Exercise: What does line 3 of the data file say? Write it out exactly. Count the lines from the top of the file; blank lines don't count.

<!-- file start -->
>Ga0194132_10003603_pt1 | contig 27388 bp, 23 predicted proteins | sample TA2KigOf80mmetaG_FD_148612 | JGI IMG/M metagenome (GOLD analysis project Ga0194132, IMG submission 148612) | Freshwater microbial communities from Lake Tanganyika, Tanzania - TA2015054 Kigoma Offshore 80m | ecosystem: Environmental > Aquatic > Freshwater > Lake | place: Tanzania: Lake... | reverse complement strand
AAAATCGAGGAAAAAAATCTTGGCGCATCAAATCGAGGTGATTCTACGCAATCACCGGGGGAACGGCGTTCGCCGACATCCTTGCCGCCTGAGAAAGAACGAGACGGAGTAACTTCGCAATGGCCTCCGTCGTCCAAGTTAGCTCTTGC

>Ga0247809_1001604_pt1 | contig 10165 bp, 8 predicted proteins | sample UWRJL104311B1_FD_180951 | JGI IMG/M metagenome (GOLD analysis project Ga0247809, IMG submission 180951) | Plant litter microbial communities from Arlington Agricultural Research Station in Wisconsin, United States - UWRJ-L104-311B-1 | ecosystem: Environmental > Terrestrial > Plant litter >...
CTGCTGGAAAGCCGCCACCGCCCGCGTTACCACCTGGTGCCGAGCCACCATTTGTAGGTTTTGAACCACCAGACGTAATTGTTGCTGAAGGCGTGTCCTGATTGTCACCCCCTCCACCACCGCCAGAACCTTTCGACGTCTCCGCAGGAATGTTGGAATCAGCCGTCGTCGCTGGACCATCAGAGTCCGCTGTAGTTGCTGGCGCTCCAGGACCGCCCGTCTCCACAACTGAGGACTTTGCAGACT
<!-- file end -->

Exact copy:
>Ga0247809_1001604_pt1 | contig 10165 bp, 8 predicted proteins | sample UWRJL104311B1_FD_180951 | JGI IMG/M metagenome (GOLD analysis project Ga0247809, IMG submission 180951) | Plant litter microbial communities from Arlington Agricultural Research Station in Wisconsin, United States - UWRJ-L104-311B-1 | ecosystem: Environmental > Terrestrial > Plant litter >...